After super-senior AAA-rated CMBS spreads declined to a post-crash low of 71 basis points (bp) in mid-July, spreads surged in the first week of August. On August 6, JP Morgan, Barclays, Starwood and GE Capital priced the super-senior AAA-rated CMBS of their $1.1-billion CMBS offering at 85 bp, a whopping 14 bp increase. The next deal in the market is a $1.2-billion offering by Cantor Commercial Real Estate, Deutsche Bank, Ladder Capital and Nataxis. Price guidance on the super-senior AAA-rated bonds is also 85 bp, but if the weakness continues, Cantor may have to increase spreads further to attract buyers. Spreads were wider on all the other bond classes from the JP Morgan deal, generally by 15-25 bp.
CMBS professionals expressed a variety of opinions for the spread widening. Investors appear to be demanding higher spreads to compensate for the decline in swap rates to attain a satisfactory overall yield from CMBS investments. Traders were also wary of the turmoil in the Middle East and Ukraine. Such events tend to push out credit spreads and increase investments in less risky U.S. Treasuries.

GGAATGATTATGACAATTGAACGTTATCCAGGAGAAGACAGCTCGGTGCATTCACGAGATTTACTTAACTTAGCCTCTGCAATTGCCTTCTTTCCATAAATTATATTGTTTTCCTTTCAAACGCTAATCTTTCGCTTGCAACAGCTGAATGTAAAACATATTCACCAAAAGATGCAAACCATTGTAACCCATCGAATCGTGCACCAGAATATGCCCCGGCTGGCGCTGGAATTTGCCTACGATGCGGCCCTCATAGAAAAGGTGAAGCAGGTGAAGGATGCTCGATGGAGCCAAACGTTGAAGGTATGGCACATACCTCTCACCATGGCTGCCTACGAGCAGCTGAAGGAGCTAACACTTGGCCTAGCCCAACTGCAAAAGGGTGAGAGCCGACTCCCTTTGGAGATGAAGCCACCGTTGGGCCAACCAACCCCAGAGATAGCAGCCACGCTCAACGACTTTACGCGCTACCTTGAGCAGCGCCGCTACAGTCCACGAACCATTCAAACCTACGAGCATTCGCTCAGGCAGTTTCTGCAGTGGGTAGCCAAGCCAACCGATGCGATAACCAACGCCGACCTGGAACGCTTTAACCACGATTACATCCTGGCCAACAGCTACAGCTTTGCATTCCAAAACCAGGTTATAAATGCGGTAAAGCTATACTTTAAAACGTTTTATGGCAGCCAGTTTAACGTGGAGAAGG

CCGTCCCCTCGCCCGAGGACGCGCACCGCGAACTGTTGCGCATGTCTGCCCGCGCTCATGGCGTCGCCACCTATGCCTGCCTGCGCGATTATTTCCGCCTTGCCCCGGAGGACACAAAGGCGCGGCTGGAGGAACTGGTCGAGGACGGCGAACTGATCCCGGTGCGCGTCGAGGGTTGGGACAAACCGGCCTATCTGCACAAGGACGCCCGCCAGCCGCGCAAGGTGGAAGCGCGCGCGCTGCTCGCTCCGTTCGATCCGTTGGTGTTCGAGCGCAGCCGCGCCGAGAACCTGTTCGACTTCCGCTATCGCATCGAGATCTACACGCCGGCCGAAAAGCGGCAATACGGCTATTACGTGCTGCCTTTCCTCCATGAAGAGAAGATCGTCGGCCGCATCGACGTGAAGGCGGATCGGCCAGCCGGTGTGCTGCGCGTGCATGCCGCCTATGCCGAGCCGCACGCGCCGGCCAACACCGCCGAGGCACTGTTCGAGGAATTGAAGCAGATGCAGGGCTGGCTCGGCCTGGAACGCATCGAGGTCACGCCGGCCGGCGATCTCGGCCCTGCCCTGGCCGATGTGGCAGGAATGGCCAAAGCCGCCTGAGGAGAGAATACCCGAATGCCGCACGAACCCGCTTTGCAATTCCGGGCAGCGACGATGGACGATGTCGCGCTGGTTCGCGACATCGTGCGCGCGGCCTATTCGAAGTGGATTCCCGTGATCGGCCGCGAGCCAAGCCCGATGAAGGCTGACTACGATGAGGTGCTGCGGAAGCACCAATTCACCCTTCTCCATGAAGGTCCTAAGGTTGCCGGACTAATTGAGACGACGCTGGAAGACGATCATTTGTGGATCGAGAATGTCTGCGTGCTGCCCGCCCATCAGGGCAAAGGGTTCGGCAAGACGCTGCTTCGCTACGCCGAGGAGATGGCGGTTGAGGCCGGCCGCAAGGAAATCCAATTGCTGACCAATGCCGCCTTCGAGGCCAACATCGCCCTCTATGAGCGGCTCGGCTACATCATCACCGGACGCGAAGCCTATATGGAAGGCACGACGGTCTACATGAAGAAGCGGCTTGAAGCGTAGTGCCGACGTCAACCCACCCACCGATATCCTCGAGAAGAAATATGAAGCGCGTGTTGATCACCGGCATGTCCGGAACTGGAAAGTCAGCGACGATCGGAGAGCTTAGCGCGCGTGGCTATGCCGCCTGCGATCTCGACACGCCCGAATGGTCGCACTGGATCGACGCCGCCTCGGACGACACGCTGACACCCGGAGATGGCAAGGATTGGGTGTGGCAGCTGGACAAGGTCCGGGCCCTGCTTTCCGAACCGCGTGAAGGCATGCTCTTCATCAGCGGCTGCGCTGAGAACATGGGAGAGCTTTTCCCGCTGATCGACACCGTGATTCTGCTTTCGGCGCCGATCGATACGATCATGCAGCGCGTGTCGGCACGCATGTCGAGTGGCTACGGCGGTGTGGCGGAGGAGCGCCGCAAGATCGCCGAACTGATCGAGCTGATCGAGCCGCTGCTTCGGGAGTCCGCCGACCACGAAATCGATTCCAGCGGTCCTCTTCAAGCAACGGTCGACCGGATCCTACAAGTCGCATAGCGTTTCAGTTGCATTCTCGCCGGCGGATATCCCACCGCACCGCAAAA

One investment banker summed it up as “The August blues: You have a lot of deals in the queue and all the CMBS buyers are on vacation. With no one to buy the bonds, dealers have to widen spreads to get the deals out the door. Hopefully, the market will correct somewhat in September.”
The news is bad for borrowers. New quotes in August are 15-20 bp wider, and since recent deals under application were signed during a period of heavy competition, some borrowers may be facing re-pricing prior to closing; this is a difficult conversation for borrowers who do not fully comprehend that market forces can negatively impact their interest rates prior to closing.